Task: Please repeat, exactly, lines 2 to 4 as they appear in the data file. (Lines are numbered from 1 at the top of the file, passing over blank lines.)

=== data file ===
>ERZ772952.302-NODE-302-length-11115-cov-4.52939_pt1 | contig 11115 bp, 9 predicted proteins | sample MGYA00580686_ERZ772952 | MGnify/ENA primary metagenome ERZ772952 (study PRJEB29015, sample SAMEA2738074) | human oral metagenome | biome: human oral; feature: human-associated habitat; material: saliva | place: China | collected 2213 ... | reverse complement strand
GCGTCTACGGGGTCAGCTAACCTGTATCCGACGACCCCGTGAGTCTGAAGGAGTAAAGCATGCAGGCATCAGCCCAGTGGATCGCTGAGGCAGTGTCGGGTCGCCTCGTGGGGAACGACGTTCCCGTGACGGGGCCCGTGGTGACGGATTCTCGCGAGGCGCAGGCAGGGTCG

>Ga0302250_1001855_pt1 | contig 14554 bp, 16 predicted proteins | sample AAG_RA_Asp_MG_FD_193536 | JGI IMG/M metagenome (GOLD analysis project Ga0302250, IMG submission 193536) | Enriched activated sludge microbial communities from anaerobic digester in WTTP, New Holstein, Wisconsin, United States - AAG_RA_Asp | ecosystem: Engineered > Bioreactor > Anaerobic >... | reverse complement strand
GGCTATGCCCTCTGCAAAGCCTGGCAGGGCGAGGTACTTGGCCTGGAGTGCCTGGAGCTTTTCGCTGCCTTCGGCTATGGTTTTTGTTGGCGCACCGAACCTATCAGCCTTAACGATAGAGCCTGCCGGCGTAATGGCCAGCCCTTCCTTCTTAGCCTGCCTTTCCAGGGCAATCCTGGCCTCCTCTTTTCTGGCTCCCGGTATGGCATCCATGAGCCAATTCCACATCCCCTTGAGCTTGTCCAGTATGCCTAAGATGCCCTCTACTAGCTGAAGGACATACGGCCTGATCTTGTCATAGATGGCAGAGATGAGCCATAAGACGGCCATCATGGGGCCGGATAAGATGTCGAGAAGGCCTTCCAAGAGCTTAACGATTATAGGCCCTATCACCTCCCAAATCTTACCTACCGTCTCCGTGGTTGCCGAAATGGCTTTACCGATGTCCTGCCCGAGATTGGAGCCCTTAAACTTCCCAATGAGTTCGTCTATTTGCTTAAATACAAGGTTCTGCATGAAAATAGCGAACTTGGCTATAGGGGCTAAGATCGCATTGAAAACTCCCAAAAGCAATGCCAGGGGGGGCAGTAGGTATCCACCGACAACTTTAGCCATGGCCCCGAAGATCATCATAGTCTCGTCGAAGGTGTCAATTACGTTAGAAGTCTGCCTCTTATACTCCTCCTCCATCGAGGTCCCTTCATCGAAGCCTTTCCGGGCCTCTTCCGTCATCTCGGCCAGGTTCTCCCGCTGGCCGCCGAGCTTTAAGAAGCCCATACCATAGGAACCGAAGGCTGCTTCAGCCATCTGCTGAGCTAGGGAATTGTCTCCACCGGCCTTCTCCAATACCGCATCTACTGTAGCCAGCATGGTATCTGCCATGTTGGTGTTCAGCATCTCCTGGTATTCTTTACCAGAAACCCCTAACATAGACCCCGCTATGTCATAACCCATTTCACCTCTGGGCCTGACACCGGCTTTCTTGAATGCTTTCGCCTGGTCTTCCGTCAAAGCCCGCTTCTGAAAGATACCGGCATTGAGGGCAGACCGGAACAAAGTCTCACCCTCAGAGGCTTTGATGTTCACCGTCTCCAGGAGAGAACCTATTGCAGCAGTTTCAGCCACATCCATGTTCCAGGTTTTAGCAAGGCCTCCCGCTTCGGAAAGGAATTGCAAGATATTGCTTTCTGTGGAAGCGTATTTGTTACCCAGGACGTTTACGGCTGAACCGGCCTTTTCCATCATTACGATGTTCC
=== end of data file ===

GCGTCTACGGGGTCAGCTAACCTGTATCCGACGACCCCGTGAGTCTGAAGGAGTAAAGCATGCAGGCATCAGCCCAGTGGATCGCTGAGGCAGTGTCGGGTCGCCTCGTGGGGAACGACGTTCCCGTGACGGGGCCCGTGGTGACGGATTCTCGCGAGGCGCAGGCAGGGTCG

>Ga0302250_1001855_pt1 | contig 14554 bp, 16 predicted proteins | sample AAG_RA_Asp_MG_FD_193536 | JGI IMG/M metagenome (GOLD analysis project Ga0302250, IMG submission 193536) | Enriched activated sludge microbial communities from anaerobic digester in WTTP, New Holstein, Wisconsin, United States - AAG_RA_Asp | ecosystem: Engineered > Bioreactor > Anaerobic >... | reverse complement strand
GGCTATGCCCTCTGCAAAGCCTGGCAGGGCGAGGTACTTGGCCTGGAGTGCCTGGAGCTTTTCGCTGCCTTCGGCTATGGTTTTTGTTGGCGCACCGAACCTATCAGCCTTAACGATAGAGCCTGCCGGCGTAATGGCCAGCCCTTCCTTCTTAGCCTGCCTTTCCAGGGCAATCCTGGCCTCCTCTTTTCTGGCTCCCGGTATGGCATCCATGAGCCAATTCCACATCCCCTTGAGCTTGTCCAGTATGCCTAAGATGCCCTCTACTAGCTGAAGGACATACGGCCTGATCTTGTCATAGATGGCAGAGATGAGCCATAAGACGGCCATCATGGGGCCGGATAAGATGTCGAGAAGGCCTTCCAAGAGCTTAACGATTATAGGCCCTATCACCTCCCAAATCTTACCTACCGTCTCCGTGGTTGCCGAAATGGCTTTACCGATGTCCTGCCCGAGATTGGAGCCCTTAAACTTCCCAATGAGTTCGTCTATTTGCTTAAATACAAGGTTCTGCATGAAAATAGCGAACTTGGCTATAGGGGCTAAGATCGCATTGAAAACTCCCAAAAGCAATGCCAGGGGGGGCAGTAGGTATCCACCGACAACTTTAGCCATGGCCCCGAAGATCATCATAGTCTCGTCGAAGGTGTCAATTACGTTAGAAGTCTGCCTCTTATACTCCTCCTCCATCGAGGTCCCTTCATCGAAGCCTTTCCGGGCCTCTTCCGTCATCTCGGCCAGGTTCTCCCGCTGGCCGCCGAGCTTTAAGAAGCCCATACCATAGGAACCGAAGGCTGCTTCAGCCATCTGCTGAGCTAGGGAATTGTCTCCACCGGCCTTCTCCAATACCGCATCTACTGTAGCCAGCATGGTATCTGCCATGTTGGTGTTCAGCATCTCCTGGTATTCTTTACCAGAAACCCCTAACATAGACCCCGCTATGTCATAACCCATTTCACCTCTGGGCCTGACACCGGCTTTCTTGAATGCTTTCGCCTGGTCTTCCGTCAAAGCCCGCTTCTGAAAGATACCGGCATTGAGGGCAGACCGGAACAAAGTCTCACCCTCAGAGGCTTTGATGTTCACCGTCTCCAGGAGAGAACCTATTGCAGCAGTTTCAGCCACATCCATGTTCCAGGTTTTAGCAAGGCCTCCCGCTTCGGAAAGGAATTGCAAGATATTGCTTTCTGTGGAAGCGTATTTGTTACCCAGGACGTTTACGGCTGAACCGGCCTTTTCCATCATTACGATGTTCC